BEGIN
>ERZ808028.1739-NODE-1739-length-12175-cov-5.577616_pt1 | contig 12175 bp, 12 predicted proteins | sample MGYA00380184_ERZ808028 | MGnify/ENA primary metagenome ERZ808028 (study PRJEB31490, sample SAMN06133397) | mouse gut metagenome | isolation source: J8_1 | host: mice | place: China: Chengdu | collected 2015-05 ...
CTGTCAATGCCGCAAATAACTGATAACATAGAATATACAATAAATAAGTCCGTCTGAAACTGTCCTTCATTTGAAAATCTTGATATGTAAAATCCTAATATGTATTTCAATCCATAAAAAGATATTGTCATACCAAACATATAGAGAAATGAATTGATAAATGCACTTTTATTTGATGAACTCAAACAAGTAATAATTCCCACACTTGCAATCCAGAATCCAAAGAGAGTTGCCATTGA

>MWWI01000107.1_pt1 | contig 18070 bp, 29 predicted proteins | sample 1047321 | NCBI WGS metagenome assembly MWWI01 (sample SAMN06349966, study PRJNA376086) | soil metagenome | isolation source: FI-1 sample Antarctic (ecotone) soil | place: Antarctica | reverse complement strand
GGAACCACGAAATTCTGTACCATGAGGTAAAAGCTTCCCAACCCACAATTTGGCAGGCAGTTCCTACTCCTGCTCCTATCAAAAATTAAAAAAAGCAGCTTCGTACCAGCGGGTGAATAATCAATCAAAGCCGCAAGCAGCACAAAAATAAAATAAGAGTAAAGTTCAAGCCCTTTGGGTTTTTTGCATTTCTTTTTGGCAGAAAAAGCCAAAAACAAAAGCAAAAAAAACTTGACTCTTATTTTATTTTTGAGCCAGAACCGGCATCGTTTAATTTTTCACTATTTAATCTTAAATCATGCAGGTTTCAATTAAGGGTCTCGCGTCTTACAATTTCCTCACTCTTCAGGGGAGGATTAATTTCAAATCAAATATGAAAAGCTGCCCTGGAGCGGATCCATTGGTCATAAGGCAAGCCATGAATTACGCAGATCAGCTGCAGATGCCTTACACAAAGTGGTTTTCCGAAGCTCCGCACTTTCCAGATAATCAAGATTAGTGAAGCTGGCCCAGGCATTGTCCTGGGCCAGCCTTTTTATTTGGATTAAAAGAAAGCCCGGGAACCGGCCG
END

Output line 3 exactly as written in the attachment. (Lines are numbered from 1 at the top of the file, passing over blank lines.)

>MWWI01000107.1_pt1 | contig 18070 bp, 29 predicted proteins | sample 1047321 | NCBI WGS metagenome assembly MWWI01 (sample SAMN06349966, study PRJNA376086) | soil metagenome | isolation source: FI-1 sample Antarctic (ecotone) soil | place: Antarctica | reverse complement strand